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Report of the First Presidency to the Church, 4 October 1840

Report of the First Presidency to the Church, 4 October 1840

exalted, but the rich in that they are made  low.
The calls to the southern states are indeed  great, many places which a short time ago  would think it a disgrace to give shelter to a  Mormon, on account of the many false mis representations which were abroad, now de sire to hear an Elder of the church of Latter  Day Saints.
On the islands of the sea, viz. great Brit ain, there continues to be a steady flow of  souls into the church—branches have been  organized in many large and populous cities  and the whole land appears to be thirsting  for the pure streams of knowledge and salva tion. The Twelve have already printed a  new edition of the Hymn book, and issue a  monthly periodical in that land. Several  families have already arrived here from Eng land and a number more are on their way to  this place, and are expected this fall.
If the work roll forth with the same rapidi ty it has heretofore done, we may soon ex pect to see flocking to this place, people from  every land and from every nation, the pol ished European, the degraded Hottentot, and  the shivering Laplander. Persons of all lan guages, and of every tongue, and of every  color; who shall with us worship the Lord  of Hosts in his holy temple, and offer up  their orisons in his sanctuary. It was in con sideration of these things, and that a home  might be provided for the saints, that induced  us to purchase the present city for a place of  gathering for the saints. and the extensive  tract of land on the opposite side of the Mis sissippi. Although, the purchase at that time  and under the peculiar conditions and cir cumstances of the church, appeared to many  to be large and uncalled for; yet from what  we now see, it is apparent to all, that we  shall soon have to say. “The place is too  strait give us room that we may dwell.”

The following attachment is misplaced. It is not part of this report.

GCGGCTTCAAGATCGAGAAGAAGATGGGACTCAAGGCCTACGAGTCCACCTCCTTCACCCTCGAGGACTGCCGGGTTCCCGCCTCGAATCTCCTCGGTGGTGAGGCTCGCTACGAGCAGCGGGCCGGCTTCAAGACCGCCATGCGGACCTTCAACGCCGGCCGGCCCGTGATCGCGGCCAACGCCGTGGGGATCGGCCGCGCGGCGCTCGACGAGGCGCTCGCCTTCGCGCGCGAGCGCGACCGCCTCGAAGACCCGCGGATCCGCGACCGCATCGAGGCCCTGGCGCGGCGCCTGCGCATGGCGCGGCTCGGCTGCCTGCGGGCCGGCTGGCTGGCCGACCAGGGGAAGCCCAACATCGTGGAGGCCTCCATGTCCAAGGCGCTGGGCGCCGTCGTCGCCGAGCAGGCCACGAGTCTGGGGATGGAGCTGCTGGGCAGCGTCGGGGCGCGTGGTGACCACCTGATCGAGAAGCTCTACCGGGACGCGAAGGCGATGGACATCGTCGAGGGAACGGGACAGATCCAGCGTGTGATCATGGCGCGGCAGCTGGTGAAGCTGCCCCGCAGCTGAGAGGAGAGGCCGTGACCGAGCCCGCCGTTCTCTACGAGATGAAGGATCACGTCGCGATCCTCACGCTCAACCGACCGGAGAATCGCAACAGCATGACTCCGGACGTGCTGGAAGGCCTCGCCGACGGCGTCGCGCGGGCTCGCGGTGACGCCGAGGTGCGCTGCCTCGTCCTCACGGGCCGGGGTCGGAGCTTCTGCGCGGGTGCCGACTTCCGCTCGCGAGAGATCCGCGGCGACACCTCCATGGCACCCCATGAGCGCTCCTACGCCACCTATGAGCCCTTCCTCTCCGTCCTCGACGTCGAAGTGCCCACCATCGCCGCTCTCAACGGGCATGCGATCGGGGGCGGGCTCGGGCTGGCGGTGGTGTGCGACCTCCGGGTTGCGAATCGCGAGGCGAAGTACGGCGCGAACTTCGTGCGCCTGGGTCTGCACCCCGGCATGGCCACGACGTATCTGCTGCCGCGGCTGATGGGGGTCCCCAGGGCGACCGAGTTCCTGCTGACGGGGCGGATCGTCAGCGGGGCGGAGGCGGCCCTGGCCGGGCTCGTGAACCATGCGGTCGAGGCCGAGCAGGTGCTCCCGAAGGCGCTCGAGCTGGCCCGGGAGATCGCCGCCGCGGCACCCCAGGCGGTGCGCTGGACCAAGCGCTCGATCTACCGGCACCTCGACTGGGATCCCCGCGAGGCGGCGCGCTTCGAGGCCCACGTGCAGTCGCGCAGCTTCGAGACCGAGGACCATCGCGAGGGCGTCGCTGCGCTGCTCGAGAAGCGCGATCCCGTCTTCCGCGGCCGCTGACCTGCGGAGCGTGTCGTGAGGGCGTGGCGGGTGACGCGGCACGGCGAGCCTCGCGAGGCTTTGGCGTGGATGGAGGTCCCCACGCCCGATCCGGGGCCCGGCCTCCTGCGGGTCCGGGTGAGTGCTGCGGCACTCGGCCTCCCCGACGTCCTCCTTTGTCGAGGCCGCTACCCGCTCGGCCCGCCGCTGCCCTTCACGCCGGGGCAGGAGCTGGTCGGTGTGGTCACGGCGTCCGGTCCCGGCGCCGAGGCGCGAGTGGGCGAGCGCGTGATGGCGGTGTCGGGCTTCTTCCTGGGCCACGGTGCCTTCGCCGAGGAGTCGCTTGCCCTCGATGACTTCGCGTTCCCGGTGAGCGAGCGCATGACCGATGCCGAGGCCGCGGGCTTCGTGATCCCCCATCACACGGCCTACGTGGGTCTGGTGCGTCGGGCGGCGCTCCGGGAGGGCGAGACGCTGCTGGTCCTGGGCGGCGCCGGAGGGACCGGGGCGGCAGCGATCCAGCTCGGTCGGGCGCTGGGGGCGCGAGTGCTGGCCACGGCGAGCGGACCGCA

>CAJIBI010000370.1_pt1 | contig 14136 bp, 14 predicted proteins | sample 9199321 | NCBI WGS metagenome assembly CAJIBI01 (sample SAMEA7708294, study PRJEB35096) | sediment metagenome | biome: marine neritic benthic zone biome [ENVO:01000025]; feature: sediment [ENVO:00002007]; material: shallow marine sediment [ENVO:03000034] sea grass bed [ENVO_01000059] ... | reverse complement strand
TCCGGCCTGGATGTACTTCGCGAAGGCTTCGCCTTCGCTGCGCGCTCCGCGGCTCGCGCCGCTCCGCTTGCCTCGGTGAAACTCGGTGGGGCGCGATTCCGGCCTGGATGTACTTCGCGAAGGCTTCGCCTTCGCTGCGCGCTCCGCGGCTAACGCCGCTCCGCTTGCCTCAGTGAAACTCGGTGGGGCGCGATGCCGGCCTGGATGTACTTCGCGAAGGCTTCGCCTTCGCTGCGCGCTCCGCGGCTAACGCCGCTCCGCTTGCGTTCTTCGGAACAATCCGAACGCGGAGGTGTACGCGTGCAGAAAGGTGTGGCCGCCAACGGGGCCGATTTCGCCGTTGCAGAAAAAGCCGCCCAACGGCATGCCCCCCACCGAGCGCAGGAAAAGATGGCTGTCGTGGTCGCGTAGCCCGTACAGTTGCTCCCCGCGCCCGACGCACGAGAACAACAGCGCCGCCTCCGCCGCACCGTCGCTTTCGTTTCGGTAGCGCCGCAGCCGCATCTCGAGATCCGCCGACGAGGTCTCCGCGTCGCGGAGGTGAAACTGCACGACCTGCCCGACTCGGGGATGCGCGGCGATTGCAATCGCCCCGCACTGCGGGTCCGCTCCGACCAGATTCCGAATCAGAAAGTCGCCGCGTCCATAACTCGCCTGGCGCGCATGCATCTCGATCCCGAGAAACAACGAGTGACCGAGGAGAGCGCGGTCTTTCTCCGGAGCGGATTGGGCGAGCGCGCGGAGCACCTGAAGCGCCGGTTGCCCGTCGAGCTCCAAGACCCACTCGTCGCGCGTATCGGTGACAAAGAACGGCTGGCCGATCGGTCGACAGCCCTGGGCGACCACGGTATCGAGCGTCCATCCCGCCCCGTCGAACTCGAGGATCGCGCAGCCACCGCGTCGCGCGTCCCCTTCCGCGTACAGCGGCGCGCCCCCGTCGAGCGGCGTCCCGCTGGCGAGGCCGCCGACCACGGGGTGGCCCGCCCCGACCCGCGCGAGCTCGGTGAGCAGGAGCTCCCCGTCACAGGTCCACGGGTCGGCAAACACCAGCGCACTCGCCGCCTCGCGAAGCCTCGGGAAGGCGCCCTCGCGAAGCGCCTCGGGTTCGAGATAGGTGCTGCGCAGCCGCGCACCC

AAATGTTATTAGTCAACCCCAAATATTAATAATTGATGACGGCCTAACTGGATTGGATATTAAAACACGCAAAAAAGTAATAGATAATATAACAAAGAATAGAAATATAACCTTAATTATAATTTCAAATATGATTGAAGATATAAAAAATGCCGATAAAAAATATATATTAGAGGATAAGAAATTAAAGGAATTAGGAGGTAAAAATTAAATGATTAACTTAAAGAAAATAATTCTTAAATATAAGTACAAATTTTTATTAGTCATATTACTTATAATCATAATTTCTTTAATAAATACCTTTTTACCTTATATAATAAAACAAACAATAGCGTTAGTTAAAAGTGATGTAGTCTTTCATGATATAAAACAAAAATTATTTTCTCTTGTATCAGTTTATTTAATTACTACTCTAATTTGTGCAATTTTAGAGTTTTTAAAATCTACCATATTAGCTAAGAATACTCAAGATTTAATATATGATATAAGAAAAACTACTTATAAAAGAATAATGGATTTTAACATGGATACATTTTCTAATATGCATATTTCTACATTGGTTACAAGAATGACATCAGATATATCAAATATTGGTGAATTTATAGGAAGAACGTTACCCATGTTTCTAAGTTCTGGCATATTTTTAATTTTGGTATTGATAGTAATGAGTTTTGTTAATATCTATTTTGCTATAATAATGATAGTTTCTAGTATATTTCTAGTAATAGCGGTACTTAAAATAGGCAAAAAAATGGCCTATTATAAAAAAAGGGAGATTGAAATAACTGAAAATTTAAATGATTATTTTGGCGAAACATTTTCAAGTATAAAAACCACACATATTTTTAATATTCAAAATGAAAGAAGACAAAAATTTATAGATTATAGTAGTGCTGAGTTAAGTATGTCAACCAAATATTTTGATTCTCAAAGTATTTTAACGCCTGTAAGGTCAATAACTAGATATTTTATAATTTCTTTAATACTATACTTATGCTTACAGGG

We therefore hope that the brethren, who  feel interested in the cause of truth, and de sire to see the work of the gathering of Isra el roll forth with power will aid us in liquida ting the debts which are now owing, so that  the inheritances may be secured to the church,  and which eventually will be of great value.  From the good spirit which is manifested on  this occasion, the desire to do good, and the  zeal for the honor of the church, inspires us  with confidence that we shall not appeal in  vain, but that funds will be forthcoming on  this occasion, sufficient to meet the necessi ties of the case.
It is with great pleasure that we have to in form the church that, another edition of the  book of Mormon has been printed, and which  is expected on from Cincinnatti, in a short  time. And that arrangements are making for  printing the book of Doctrine and Covenants  Hymn book, etc. etc. So that the demand  which may exist, for those works will soon  be supplied.
In conclusion we would say. Brethern and  Sisters be faithful, be diligent, contend ear nestly for the faith once delivered to the  saints—let every man, woman and child re alize the importance of the work, and act as  if its success depended on their individual ex ertion alone, let them feel an interest in it,  and then consider they live in a day, the con templation of which animated the bosom of  Kings, Prophets and Righteous men, thou sands of years ago—the prospect of which in spired their sweetest notes and most exalted  lays and caused them to break out in such  rapturous strains as are recorded in the script ures; and by and by, we shall have to ex claim in the language of Inspiration,
“The Lord has brought again Zion
The Lord hath redeemed his people, Israel.” [p. 188]
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First Presidency, report, Nauvoo, IL, to the Church, 4 Oct. 1840; Times and Seasons, Oct. 1840, pp. 187–188.

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